The Commonwealth of Massachusetts embarked on a large-scale web replatform to modernize and make it easier to continuously improve the way the Commonwealth engages with and provides services to its constituents online. By improving the user experience for its constituents, and providing, as comprehensively as possible, a “single face of government”, Mass.gov® has become an essential platform in the Commonwealth’s ability to serve its constituents by delivering information and critical day-to-day social services to the Commonwealth’s 6.8 million people.
With 15 million page views each month, the Mass.gov platform hosts over 400+ government agencies and content to support anyone who wants to move, visit, or do business in the state. All of which is fueled by the Commonwealth’s 600+ content authors, who have been able to use the platform to improve constituent satisfaction, making a noticeable positive difference on how the public sees their organization and the services they provide.
As early adopters of Drupal 8, Mass.gov and its ecosystem of web properties are the primary platforms for the delivery of government services and information in the Commonwealth of Massachusetts.
This is the beginning of the next exciting chapter for Mass.gov, which is now established as a robust public service platform. We have built a strong partnership with Mediacurrent and Last Call Media, and they have been a driving force to help bring our digital vision to life. Through Drupal and analytics, we made meaningful progress toward our mission of staying constituent-centric and being agile in adapting swiftly to serve future needs.Chief Digital Officer and Chief Data Officer, Executive Office of Technology Services and SecurityHolly St. Clair
The Commonwealth of Massachusetts was faced with a difficult to use web experience that stood in the way of a constituent base that wanted to interact with government services through the web. The goal was set to create new primary face of Massachusetts government that was constituent-centric to enable fast, easy, and wicked awesome interactions with state services.
Prior to the migration to Drupal 8, the Commonwealth’s antiquated, proprietary content management system reflected its internal hierarchical structure instead of organizing content in a way that made sense to its visitors. That meant, for example, that a visitor looking to start a business in Massachusetts had to visit four or more separate department sites in order to get started. The Commonwealth sought to improve the user’s experience by focusing on guiding the visitor through the various services the Commonwealth provides over helping them navigate the complexities often found in a massive state organization.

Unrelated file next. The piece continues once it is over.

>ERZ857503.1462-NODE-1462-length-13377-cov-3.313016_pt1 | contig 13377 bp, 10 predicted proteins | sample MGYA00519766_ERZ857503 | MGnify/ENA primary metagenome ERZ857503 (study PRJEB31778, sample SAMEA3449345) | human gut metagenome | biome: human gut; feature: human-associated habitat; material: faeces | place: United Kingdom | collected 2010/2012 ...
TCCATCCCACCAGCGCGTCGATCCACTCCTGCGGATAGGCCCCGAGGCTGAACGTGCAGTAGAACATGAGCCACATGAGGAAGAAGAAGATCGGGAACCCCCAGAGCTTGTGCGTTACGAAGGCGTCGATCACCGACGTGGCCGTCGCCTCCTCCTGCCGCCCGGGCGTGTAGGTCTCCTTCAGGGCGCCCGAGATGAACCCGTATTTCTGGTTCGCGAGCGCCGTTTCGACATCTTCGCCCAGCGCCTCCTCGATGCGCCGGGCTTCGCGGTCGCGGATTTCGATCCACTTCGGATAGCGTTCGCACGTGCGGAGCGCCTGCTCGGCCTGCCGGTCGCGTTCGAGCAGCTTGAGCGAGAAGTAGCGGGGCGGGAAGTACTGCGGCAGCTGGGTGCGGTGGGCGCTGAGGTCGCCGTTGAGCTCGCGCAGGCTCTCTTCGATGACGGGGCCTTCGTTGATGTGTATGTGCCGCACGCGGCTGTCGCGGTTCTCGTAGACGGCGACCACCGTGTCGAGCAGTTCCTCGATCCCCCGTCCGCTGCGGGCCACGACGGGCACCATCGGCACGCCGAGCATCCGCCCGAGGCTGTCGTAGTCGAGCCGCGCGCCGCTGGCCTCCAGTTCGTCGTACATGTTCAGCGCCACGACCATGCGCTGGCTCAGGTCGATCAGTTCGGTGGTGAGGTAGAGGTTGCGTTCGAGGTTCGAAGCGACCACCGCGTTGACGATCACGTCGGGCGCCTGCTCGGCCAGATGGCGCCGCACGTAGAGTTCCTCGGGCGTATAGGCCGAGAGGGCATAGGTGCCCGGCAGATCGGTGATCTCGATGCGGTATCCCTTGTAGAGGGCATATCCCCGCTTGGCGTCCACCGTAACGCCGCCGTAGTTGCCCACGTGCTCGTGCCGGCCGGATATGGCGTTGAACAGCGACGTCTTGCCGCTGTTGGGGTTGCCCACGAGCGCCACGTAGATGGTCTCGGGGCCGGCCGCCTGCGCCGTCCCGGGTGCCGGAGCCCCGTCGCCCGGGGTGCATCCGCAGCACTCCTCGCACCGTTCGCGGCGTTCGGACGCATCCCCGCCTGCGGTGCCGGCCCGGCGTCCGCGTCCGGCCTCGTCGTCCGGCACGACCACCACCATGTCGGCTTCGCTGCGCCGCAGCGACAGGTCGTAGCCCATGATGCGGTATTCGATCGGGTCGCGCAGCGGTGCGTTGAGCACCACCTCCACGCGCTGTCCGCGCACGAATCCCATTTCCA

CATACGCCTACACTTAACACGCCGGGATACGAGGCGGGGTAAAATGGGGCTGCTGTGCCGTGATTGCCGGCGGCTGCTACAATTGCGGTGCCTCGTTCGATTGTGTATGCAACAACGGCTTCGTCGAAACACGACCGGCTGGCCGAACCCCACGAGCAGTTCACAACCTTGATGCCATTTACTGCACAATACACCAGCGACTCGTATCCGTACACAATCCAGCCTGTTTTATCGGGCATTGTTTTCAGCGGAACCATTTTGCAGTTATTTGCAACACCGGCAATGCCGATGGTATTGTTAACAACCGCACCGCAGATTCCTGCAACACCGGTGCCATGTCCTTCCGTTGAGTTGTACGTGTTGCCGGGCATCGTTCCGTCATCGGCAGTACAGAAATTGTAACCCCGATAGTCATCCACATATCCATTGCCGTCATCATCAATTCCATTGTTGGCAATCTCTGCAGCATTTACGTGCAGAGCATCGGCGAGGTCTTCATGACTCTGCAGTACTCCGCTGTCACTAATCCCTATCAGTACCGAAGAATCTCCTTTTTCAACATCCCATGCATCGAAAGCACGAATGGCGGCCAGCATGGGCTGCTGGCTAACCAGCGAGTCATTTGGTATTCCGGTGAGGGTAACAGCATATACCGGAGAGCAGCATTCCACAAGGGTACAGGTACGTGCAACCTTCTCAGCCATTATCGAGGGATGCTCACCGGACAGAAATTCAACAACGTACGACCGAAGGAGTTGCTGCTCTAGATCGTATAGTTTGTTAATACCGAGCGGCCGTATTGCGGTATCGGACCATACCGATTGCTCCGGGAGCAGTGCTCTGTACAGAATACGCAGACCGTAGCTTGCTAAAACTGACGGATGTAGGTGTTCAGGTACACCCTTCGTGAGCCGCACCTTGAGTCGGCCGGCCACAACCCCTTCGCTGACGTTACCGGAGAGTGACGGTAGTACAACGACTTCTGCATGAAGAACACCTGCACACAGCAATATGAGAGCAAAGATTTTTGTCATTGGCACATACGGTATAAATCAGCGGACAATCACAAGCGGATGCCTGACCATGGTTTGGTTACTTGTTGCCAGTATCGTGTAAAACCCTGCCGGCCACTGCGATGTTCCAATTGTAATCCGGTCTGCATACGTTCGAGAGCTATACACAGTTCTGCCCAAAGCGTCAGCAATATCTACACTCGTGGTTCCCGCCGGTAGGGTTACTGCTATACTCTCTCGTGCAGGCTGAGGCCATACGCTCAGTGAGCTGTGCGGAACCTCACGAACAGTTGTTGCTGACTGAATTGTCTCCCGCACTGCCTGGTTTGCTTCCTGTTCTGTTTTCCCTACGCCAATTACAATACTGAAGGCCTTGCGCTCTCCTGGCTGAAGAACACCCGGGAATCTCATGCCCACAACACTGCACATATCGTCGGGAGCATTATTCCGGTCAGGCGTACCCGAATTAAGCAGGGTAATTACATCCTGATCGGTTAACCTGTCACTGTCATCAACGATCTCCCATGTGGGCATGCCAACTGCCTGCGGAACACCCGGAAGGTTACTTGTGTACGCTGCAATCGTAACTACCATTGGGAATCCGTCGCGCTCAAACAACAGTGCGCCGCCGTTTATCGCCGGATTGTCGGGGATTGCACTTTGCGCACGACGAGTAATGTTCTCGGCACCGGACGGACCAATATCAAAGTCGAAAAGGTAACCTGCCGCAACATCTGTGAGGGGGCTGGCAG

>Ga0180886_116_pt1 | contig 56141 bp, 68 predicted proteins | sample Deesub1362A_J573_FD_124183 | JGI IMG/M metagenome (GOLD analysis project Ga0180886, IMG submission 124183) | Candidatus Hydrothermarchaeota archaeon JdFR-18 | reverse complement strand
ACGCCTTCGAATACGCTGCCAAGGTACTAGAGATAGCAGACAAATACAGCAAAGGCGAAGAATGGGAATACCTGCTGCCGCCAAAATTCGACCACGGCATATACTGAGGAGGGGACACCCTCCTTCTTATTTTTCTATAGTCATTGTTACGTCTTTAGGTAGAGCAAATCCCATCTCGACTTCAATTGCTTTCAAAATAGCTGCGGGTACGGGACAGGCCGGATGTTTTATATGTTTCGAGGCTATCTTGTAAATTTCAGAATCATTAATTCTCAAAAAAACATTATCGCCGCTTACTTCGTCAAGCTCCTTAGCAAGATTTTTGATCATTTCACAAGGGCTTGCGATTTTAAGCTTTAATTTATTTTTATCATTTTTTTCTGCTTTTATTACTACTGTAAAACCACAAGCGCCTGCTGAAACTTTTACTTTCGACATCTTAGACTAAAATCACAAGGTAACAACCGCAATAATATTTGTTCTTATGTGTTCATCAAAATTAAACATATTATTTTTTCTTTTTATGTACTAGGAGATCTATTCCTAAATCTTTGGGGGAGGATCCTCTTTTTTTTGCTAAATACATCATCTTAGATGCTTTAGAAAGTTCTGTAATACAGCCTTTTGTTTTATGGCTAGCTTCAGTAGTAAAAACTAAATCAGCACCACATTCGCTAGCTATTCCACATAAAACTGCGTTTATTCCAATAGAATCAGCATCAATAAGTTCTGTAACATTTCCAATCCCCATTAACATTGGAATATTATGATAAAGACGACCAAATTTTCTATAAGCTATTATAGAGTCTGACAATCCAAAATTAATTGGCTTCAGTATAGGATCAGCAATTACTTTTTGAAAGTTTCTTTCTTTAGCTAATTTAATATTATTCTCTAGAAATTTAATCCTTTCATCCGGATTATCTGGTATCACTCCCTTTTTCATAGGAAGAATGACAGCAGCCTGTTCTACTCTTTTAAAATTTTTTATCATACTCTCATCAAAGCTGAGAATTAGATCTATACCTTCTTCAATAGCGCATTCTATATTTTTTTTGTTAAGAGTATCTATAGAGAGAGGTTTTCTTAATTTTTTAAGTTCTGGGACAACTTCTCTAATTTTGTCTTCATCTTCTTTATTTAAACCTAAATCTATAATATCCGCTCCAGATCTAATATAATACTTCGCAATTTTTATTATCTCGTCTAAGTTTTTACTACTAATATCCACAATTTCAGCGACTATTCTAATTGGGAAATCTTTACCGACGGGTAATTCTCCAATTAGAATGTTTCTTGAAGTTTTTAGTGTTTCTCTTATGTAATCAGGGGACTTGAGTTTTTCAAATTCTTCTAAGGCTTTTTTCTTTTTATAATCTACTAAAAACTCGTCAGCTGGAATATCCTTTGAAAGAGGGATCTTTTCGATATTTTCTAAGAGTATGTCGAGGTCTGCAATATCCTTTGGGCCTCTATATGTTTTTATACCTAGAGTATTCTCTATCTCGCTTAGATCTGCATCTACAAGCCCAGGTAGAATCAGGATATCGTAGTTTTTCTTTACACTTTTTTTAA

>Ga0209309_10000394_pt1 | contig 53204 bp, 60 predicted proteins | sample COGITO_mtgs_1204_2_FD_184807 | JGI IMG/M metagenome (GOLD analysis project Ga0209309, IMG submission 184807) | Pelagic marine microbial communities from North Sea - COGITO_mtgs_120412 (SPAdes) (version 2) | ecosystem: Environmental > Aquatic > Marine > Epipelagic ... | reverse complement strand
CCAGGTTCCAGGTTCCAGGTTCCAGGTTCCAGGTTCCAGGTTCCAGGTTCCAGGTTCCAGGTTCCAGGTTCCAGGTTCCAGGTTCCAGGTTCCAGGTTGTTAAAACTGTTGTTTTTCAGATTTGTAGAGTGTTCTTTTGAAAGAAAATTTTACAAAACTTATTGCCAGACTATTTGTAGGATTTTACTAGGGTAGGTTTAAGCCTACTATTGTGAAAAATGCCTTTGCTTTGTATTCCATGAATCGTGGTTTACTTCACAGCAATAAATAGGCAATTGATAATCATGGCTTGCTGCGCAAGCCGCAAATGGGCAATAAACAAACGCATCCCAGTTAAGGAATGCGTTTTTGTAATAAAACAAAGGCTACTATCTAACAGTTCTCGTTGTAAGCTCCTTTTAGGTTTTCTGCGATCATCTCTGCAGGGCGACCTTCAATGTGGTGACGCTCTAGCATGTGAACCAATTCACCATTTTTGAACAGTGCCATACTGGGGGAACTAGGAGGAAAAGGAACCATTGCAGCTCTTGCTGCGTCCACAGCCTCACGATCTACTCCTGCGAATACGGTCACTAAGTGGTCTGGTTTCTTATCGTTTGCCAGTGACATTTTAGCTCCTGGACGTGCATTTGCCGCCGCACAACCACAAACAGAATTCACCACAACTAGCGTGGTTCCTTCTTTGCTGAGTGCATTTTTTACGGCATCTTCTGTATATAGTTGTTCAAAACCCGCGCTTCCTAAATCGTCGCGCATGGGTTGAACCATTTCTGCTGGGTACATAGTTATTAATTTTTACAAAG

The Commonwealth’s vision for the new Mass.gov demanded a versatile, robust, enterprise content management framework. They knew from the beginning that they needed a platform that made changes easy, so they could adapt quickly and cost effectively as they discovered and responded to new stakeholder and constituent feedback during their first year of rapid prototyping and development, and beyond. Drupal was a fundamental piece in the Commonwealth’s ability to iterate quickly on feedback, test new ideas, and safely launch features to production.
Massachusetts Digital Service (MassGovDigital) had two core philosophies that drove their decision making: focus on the constituent experience and use data to support all decisions. They envisioned a unified user experience, where tasks like preparing to renew a driver’s license matched the ease of use of shopping on a major retail website. The MassGovDigital team was challenged to apply private-sector data analytics savvy, like defining and tracking constituent “conversions.” Gaining access to analytics at their fingertips was key for site authors to make fully-informed decisions to optimize their content for readers. A high-performing site search would ensure content findability.
Mediacurrent, Last Call Media, and the MassGovDigital teams worked together to deliver the next chapter of the state’s digital future. The end result represents a significant leap towards the goal of a new primary face of Massachusetts government that centers on constituents—enabling fast, easy, and wicked awesome interactions with state services.
Since quality content is driven by Mass.gov’s hundreds of authors, a key component to making content better for constituents was helping authors understand where they can improve. It’s now possible for hundreds of content authors to get their hands on actionable optimization data as part of the Drupal authoring experience, with no separate Google Analytics logins required.